Nokia breaks transoceanic cable systems record, world keeps spinning

Alcatel-Lucent Submarine Networks and Nokia Bell Labs have jointly announced they’ve broken another record which very few people knew about in the first place.

The pair have achieved a record transmission capacity over a 6,600 km single mode fibre, demonstrating a total 65 Tbps transmission using ‘submarine grade dual band erbium doped fibre amplifiers’. Seriously, that’s an actual quote. You couldn’t make it up.

“This new record is the latest in a long series of achievements by Alcatel-Lucent Submarine Networks over the past 20 years, with breakthroughs that have transformed long distance data transmission,” said a giddy Olivier Gautheron, CTO of Alcatel-Lucent Submarine Networks.

“It also underlines our strategic focus on R&D to raise the bar for undersea fibre-optic technology as our researchers continue to develop new solutions to help traditional and webscale operators cope with increasing requirements for speed, capacity and cost-effectiveness”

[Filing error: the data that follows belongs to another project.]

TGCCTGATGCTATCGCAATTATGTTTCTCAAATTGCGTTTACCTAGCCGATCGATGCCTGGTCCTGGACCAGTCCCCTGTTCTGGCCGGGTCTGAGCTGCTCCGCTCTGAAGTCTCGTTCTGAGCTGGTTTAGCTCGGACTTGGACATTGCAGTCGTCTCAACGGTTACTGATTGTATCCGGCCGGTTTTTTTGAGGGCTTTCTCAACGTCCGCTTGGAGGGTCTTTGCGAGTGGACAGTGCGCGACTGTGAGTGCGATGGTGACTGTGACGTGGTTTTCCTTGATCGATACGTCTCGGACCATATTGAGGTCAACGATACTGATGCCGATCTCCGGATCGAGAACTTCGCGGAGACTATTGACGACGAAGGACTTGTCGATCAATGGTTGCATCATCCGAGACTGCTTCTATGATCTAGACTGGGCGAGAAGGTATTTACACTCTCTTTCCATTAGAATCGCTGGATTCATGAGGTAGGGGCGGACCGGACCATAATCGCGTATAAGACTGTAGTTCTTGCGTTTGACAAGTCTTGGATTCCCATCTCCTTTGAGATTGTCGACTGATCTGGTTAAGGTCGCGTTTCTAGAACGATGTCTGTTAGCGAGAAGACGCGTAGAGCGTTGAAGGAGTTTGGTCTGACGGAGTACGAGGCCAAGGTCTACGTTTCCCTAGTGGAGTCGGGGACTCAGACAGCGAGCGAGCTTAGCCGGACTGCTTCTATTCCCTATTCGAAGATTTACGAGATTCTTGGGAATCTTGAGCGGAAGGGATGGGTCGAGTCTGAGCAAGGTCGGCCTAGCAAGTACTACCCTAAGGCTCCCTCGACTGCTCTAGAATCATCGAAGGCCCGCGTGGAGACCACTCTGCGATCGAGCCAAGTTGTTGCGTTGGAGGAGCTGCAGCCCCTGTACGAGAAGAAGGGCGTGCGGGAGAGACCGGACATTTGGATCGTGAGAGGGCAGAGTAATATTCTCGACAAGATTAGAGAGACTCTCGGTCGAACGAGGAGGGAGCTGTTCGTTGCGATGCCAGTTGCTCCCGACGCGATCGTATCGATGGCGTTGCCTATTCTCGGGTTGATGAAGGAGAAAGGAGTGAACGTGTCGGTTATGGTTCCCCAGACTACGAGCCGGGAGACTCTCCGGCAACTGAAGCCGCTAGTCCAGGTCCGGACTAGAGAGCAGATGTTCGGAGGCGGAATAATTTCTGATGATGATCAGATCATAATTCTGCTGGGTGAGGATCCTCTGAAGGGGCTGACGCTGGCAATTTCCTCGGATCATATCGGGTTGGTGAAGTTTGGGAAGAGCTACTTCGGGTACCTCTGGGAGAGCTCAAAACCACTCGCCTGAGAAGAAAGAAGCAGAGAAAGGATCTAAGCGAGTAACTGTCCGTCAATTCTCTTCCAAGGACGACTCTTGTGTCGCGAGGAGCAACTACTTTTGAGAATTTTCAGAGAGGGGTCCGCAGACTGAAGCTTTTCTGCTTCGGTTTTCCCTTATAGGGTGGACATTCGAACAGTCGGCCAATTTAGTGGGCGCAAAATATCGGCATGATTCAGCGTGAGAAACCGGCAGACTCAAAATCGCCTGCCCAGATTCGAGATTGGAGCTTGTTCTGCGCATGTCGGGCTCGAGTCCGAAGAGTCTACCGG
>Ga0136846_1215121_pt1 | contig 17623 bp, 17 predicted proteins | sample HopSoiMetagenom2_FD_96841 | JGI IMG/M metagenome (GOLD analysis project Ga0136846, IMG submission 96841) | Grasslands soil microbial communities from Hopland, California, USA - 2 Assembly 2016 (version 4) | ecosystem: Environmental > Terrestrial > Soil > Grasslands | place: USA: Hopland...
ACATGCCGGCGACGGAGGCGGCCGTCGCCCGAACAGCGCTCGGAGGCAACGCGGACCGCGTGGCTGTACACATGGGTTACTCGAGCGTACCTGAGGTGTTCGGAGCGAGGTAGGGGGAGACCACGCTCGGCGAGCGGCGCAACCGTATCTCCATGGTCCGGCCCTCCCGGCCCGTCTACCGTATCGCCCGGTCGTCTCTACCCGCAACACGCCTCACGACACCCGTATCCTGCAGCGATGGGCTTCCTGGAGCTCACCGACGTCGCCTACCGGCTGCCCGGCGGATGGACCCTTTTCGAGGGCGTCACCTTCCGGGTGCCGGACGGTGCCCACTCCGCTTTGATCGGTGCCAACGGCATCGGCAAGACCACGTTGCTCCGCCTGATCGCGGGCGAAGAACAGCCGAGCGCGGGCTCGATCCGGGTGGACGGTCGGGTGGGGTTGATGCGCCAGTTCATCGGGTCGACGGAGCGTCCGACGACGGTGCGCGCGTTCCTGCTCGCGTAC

The trial itself used Bell Labs’ Probabilistic Constellation Shaping (PCS) technology, which uses non-uniform transmission of constellation symbols by reducing the occurrence of high power symbols. The technique provides greater resilience to noise and other impairments. The 65 Tbps transmission is equivalent to more than 10 million HDTV channels streamed simultaneously, because that’s how much we need nowadays. gained exclusive access to Mr Sliced Bread, widely acclaimed as the greatest thing ever, who didn’t seem at all bothered with the announcement:

“I mean, it’s alright innit, but it’s just really doing their job like,” said Mr Bread. “They can shout all they like but I’m still the greatest and I don’t think many people will give that much of a sh*t. When they’ve actually done something that’s worth thinking about I’ll start worrying about my butter, but right now I’m still the boss and they can kiss my jam.”

One comment

  1. Avatar Adrian 13/10/2016 @ 11:33 am

    Is the last part of the article some kind of inside joke I’m not getting?

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